NASA is preparing the TESS observatory (Transiting Exoplanet Survey Satellite) to follow-up on the successes of the planet-hunting Kepler observatory by identifying nearby exoplanets that pass in front of, or "transit," their stars. A small sample of these worlds will be singled out for further scrutiny if they lie within the habitable zone of the parent star. The habitable zone is the distance from a star where temperatures on a world may allow liquid water to exist on the planetary surface.
Kepler showed us an incredible diversity among planetary systems, and that small planets like Earth greatly outnumber bloated Jupiter-class worlds. But the Kepler planets are typically over 1,000 light-years away, so understanding the environments of these worlds is technologically out of the question - at least for the foreseeable future.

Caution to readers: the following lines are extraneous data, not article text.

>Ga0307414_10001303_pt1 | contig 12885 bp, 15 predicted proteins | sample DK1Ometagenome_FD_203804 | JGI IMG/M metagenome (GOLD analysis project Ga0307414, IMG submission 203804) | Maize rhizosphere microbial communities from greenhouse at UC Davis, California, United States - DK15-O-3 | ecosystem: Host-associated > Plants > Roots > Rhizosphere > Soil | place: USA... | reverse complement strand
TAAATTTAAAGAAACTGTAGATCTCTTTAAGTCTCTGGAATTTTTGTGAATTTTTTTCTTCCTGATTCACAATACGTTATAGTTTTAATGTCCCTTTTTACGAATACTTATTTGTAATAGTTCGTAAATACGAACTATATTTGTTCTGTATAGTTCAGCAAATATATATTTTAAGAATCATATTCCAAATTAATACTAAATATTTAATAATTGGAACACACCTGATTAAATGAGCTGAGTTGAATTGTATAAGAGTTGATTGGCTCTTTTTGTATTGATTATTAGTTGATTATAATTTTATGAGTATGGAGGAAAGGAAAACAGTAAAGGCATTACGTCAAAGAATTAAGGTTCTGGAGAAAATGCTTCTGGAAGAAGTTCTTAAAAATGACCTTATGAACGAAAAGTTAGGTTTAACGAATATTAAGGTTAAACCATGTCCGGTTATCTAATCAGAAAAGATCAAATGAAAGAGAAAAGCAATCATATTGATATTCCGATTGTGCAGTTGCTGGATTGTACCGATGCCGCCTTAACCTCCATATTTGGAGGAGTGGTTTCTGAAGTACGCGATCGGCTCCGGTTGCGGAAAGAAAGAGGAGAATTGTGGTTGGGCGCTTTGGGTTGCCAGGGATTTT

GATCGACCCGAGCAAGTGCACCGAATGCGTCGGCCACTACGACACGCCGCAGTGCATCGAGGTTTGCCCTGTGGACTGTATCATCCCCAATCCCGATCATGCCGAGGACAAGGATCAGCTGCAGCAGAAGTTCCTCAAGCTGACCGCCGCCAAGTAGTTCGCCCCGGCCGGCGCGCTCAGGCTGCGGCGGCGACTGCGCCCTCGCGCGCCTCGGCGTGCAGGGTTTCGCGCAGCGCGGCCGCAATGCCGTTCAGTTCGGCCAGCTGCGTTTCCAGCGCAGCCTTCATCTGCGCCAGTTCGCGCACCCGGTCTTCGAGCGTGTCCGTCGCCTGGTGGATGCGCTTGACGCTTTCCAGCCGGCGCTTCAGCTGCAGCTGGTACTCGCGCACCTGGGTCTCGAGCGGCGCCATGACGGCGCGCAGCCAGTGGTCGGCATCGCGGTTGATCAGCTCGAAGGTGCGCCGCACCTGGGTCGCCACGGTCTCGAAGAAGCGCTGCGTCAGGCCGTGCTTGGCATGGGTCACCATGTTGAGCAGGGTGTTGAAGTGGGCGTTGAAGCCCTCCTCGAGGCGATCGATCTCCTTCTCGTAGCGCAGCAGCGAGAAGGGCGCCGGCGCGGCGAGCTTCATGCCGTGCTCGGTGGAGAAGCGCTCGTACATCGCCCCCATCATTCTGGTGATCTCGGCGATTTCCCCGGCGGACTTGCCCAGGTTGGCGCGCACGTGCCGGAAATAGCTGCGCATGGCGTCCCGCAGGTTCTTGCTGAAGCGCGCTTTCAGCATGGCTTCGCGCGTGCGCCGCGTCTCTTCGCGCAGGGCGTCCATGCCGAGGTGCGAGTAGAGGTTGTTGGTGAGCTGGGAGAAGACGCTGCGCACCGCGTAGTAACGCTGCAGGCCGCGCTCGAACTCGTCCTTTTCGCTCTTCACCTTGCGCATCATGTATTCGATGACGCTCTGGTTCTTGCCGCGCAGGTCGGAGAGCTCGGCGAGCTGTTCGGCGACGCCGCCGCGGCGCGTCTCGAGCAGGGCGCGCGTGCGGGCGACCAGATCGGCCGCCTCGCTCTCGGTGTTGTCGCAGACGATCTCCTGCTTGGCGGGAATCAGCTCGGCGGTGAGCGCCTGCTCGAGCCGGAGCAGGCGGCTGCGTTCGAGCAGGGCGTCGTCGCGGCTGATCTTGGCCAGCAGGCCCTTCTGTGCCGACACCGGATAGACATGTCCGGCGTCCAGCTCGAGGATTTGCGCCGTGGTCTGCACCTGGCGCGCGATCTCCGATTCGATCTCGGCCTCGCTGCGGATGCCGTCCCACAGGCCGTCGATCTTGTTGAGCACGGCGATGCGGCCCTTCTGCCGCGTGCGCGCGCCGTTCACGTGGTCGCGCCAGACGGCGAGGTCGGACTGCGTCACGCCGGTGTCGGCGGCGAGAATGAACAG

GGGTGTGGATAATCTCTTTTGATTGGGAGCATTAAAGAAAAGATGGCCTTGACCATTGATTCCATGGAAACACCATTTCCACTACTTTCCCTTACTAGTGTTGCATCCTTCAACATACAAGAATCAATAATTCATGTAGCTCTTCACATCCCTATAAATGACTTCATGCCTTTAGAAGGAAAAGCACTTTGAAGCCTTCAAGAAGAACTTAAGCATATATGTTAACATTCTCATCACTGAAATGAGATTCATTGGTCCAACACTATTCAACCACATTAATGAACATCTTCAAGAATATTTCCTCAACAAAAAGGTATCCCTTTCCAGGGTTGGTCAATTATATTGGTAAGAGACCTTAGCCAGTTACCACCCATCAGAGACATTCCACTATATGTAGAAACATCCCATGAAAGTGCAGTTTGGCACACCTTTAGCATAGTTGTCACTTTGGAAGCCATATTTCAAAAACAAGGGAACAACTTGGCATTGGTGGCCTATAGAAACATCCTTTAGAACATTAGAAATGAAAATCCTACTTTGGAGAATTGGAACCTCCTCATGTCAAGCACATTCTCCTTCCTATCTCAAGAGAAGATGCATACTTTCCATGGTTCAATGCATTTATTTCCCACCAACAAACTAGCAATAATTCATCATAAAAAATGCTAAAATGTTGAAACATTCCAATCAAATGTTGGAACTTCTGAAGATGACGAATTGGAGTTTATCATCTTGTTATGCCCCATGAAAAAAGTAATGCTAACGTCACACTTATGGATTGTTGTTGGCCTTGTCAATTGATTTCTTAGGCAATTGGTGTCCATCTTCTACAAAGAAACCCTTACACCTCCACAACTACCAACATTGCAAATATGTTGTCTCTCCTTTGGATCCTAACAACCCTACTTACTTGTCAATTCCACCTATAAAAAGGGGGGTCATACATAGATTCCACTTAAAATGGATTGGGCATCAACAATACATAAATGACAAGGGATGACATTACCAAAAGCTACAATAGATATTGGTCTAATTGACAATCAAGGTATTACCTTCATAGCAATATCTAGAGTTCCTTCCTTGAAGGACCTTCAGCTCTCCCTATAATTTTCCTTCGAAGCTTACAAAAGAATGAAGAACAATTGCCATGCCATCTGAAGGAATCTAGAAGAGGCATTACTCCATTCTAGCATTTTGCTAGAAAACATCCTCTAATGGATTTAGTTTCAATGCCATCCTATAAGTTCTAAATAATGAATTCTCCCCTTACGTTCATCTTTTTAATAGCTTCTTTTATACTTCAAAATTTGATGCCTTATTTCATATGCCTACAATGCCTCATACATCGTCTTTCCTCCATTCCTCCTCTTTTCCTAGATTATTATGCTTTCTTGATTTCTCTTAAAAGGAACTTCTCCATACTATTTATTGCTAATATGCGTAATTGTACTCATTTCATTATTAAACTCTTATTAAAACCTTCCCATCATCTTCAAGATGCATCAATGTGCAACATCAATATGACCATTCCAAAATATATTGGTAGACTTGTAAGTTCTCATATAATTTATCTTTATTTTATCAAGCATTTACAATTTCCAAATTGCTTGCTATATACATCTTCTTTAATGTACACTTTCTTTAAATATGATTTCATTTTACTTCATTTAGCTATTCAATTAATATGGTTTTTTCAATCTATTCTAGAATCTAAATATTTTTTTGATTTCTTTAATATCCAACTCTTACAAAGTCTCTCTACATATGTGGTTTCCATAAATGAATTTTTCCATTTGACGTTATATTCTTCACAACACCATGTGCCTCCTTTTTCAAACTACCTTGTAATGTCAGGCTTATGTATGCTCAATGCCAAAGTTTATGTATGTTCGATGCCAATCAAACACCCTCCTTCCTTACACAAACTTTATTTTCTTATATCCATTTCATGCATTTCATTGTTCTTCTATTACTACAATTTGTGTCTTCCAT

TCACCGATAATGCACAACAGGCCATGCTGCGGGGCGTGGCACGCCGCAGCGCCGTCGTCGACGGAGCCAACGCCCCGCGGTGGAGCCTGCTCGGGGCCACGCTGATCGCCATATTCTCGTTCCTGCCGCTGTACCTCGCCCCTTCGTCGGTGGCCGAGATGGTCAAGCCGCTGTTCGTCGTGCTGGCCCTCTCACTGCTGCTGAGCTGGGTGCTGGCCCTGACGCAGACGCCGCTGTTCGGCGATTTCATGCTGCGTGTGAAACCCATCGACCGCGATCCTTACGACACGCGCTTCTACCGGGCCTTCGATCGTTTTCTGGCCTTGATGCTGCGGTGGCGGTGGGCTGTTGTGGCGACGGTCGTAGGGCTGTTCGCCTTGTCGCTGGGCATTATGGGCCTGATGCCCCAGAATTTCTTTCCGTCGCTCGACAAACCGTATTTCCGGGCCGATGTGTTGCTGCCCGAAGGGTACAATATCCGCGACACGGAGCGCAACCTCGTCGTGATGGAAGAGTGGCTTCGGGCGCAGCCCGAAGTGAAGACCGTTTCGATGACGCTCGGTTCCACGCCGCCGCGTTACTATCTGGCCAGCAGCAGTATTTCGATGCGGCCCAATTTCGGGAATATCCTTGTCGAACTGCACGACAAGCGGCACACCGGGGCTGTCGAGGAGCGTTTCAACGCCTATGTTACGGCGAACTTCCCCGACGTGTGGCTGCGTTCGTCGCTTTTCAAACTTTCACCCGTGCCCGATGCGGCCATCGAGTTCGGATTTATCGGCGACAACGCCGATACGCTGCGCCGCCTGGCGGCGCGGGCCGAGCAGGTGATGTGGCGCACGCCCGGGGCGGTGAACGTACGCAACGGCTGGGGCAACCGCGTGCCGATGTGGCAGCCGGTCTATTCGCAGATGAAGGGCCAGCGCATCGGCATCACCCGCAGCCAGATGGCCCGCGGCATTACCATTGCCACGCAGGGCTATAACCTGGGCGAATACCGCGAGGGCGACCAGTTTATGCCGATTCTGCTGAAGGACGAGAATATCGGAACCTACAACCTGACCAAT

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It is a reasonable prediction that the first transiting candidate planet to look for the chemical signature of life will be a world orbiting a nearby red dwarf star. There are about 90 red dwarfs within just 20 light-years of Earth, but only seven sun-like stars.